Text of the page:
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What is the difference between mediation and collaborative law?

On Behalf of | Mar 29, 2023 | Family Law |

Both mediation and collaborative law are ways in which couples in the Los Angeles area can resolve their divorces without having to go through the court process.

These ways can save a resident of Southern California a great deal of time, stress and expense during their divorces.

To give a couple of examples, a person does not have to worry about waiting for a court date that can be months or even years away and then preparing for a contentious hearing.

They also do not have to worry that at the end of the day, they will have to live with a decision that is not fair to them. In both mediation and collaborative law, the couple must compromise. Neither side will get everything they want.

They also have the added benefit of additional privacy and confidentiality.

Finally, especially if a couple has children, both processes can set a tone of cooperation between two spouses who are going their separate ways. Children benefit when their parents, even if not living together, are able to work together to raise them.

However, collaborative law and mediation differ in several important respects:

  • In a mediation, the couple will hire a professional called a mediator. That person will work with the couple to negotiate their differences and reach an agreement. The mediator must keep what the couple discusses in mediation confidential.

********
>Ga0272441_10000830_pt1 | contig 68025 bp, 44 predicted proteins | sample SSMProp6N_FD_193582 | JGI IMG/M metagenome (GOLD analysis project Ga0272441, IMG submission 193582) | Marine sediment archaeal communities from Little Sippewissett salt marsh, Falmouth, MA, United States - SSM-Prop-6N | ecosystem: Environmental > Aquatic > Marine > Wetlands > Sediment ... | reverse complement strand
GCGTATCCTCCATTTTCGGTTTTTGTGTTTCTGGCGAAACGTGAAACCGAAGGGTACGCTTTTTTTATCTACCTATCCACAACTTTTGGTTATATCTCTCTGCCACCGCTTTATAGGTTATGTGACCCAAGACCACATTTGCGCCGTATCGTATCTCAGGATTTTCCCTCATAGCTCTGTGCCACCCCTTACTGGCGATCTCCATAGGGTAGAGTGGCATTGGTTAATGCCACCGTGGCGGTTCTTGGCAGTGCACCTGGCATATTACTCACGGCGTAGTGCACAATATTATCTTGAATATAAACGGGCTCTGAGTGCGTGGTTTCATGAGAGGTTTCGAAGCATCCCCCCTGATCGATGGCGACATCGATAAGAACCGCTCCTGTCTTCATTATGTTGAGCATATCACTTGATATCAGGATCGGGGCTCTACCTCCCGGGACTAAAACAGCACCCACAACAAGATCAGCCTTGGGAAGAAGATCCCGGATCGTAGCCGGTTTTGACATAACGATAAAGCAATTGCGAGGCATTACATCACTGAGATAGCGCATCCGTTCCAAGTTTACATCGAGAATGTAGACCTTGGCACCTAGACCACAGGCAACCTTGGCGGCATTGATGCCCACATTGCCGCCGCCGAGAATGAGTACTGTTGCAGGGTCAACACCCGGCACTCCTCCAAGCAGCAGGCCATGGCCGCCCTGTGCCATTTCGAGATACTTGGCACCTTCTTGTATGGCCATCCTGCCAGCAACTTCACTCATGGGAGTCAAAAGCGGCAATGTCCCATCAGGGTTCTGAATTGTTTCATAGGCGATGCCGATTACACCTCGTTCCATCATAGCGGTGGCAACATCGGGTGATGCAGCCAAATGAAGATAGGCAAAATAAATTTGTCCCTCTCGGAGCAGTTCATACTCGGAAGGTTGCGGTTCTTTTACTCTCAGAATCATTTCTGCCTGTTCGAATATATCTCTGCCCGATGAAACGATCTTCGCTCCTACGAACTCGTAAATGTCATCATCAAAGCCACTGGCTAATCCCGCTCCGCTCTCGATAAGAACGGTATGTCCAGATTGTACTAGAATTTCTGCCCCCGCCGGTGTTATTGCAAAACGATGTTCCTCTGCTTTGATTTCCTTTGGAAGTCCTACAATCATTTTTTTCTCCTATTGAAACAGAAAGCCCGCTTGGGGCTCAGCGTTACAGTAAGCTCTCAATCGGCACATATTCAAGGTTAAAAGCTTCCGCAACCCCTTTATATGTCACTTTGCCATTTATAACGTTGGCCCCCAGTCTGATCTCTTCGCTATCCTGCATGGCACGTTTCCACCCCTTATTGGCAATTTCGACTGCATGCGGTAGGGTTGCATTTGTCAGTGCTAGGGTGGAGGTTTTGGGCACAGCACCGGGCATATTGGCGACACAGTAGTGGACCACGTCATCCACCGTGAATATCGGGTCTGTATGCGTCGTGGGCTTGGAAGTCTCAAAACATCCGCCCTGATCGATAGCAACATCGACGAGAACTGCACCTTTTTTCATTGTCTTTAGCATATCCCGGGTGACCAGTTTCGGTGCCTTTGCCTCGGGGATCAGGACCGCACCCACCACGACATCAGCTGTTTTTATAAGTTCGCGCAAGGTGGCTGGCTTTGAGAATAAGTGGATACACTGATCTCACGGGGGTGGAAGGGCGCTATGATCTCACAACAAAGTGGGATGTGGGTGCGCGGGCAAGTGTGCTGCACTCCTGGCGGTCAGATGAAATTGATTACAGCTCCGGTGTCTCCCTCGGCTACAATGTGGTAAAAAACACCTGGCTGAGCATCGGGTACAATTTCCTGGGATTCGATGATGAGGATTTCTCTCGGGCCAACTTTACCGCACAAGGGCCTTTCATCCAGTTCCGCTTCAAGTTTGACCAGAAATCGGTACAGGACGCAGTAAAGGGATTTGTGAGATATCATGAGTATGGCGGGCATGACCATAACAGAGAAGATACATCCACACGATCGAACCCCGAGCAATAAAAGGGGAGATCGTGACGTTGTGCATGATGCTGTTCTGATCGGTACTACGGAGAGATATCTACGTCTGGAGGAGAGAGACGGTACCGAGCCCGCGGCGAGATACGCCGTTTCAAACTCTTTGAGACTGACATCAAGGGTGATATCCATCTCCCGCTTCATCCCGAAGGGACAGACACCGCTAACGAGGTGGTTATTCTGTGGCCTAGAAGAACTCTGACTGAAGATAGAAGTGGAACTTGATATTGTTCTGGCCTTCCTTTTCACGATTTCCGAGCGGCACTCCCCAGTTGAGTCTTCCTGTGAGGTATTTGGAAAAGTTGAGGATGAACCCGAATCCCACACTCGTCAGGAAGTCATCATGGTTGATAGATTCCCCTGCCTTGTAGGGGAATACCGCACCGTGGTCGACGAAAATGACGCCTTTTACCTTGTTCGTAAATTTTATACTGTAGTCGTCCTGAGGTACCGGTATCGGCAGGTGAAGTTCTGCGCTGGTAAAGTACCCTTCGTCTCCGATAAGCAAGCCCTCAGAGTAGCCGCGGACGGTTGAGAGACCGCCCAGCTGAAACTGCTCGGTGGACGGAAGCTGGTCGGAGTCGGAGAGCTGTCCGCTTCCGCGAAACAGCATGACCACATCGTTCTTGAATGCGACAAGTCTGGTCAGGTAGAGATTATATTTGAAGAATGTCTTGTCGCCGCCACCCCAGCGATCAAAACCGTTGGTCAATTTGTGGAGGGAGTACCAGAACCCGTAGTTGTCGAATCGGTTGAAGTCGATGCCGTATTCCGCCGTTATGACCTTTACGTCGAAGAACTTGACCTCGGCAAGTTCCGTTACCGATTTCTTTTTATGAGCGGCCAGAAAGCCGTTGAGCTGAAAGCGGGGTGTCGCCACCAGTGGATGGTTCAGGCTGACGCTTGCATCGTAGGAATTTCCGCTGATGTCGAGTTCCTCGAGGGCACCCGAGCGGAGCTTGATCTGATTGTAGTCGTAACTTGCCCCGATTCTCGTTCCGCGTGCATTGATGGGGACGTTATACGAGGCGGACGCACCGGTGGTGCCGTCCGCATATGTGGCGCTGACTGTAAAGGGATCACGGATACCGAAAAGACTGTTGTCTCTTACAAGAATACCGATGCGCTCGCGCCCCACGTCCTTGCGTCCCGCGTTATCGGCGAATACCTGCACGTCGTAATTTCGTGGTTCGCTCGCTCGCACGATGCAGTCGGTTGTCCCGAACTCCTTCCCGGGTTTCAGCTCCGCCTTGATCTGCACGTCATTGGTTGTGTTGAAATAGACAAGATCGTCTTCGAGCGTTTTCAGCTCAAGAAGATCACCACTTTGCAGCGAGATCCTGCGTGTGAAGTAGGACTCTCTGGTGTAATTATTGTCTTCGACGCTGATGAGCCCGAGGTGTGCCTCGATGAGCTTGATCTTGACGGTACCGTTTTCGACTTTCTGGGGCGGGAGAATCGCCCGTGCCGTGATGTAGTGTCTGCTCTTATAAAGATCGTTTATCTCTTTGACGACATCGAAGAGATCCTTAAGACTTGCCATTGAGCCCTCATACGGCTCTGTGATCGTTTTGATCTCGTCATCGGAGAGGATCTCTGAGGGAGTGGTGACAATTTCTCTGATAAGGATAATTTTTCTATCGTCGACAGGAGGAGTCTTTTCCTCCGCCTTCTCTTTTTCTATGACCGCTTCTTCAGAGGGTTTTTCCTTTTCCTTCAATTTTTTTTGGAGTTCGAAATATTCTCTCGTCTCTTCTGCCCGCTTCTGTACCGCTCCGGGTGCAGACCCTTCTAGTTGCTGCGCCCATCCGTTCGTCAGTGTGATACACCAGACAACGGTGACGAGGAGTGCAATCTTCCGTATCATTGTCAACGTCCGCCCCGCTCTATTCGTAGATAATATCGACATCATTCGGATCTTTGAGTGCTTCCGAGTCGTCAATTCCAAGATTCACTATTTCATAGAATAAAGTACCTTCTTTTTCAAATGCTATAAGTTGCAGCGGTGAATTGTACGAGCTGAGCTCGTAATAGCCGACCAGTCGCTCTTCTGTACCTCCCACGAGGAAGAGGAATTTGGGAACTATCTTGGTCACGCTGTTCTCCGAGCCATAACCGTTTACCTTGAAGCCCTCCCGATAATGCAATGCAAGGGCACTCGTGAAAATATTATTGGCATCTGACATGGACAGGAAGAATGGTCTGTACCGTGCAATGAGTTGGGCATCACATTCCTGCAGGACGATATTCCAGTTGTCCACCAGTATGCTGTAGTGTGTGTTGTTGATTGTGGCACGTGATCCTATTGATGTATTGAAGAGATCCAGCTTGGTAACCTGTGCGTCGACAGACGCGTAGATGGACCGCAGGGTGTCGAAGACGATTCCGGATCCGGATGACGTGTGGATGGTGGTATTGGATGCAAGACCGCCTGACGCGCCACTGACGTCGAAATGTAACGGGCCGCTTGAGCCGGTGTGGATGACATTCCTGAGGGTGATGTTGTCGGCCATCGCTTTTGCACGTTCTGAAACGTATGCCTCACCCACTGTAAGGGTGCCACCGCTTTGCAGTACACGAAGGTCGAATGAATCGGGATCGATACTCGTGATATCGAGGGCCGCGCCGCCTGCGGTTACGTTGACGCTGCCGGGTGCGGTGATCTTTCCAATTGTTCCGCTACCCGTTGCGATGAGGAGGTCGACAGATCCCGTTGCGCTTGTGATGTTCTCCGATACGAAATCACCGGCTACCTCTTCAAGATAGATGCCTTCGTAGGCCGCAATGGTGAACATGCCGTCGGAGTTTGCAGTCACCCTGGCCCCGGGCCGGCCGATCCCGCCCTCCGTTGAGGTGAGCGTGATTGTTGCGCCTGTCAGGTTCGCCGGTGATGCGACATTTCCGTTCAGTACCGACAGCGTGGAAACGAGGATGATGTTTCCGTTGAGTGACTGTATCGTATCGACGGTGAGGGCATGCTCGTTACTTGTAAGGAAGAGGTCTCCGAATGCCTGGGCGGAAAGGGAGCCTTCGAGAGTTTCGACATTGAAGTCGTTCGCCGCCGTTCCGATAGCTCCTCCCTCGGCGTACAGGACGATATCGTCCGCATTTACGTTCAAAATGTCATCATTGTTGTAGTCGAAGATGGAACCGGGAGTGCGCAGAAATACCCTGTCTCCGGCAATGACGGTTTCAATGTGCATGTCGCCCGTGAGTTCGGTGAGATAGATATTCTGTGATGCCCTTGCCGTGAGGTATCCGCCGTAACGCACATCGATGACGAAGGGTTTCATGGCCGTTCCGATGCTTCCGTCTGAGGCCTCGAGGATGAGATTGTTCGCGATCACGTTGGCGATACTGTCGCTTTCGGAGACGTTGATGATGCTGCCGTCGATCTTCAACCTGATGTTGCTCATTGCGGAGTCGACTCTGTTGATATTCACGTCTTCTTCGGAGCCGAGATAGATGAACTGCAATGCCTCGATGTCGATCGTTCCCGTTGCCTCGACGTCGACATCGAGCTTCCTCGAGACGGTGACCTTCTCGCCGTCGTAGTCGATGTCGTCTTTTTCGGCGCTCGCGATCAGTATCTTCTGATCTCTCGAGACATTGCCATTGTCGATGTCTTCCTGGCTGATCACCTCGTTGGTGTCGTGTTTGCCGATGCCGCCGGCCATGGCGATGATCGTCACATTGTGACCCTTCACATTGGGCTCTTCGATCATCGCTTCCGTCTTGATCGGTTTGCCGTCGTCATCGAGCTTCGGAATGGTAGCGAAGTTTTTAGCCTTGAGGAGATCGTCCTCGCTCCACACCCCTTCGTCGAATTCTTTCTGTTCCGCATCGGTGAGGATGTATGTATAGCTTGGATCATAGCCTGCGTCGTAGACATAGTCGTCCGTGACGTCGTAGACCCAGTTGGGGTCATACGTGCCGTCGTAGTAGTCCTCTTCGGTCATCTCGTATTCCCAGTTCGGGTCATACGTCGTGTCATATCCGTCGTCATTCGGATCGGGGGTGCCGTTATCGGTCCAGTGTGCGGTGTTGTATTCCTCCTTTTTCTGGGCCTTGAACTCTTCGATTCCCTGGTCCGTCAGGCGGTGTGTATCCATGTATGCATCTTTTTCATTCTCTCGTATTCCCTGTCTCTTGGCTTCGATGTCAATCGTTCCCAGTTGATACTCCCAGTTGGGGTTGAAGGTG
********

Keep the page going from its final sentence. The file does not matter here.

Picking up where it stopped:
• A couple can each have their own attorney in a mediation. If the mediation does not work, they keep their attorneys and may move forward with a court hearing. They may even try mediation, even after scheduling a court hearing.
  • The couple has to try to reach an agreement in good faith during mediation, but they do not make any promises to share information freely. As long as they follow the law, they only have to share what they wish to share with the other side.
  • In a collaborative divorce, there is no third party to help the couple negotiate. Instead, they and their attorneys formally agree among themselves to work together to resolve their issues out of court.
  • Although there is no mediator, a couple using the collaborative process may agree to rely on the opinion or advice of certain professionals like accountants or child psychologists, for example.
  • If either side decides the collaborative process is not working, they may opt to move in the direction of a court hearing. However, both attorneys will withdraw from the case if that happens. The couple would each have to get new attorneys to help them with their court matter.

A person will have to decide which option is right for them

Whether mediation or collaborative law are a good fit for a California resident’s situation is a question that a person should discuss with their attorney.

In some cases, neither approach will work. That person should, given their circumstances, instead opt for litigation. If they have to do so, they should keep in mind that negotiating is still possible.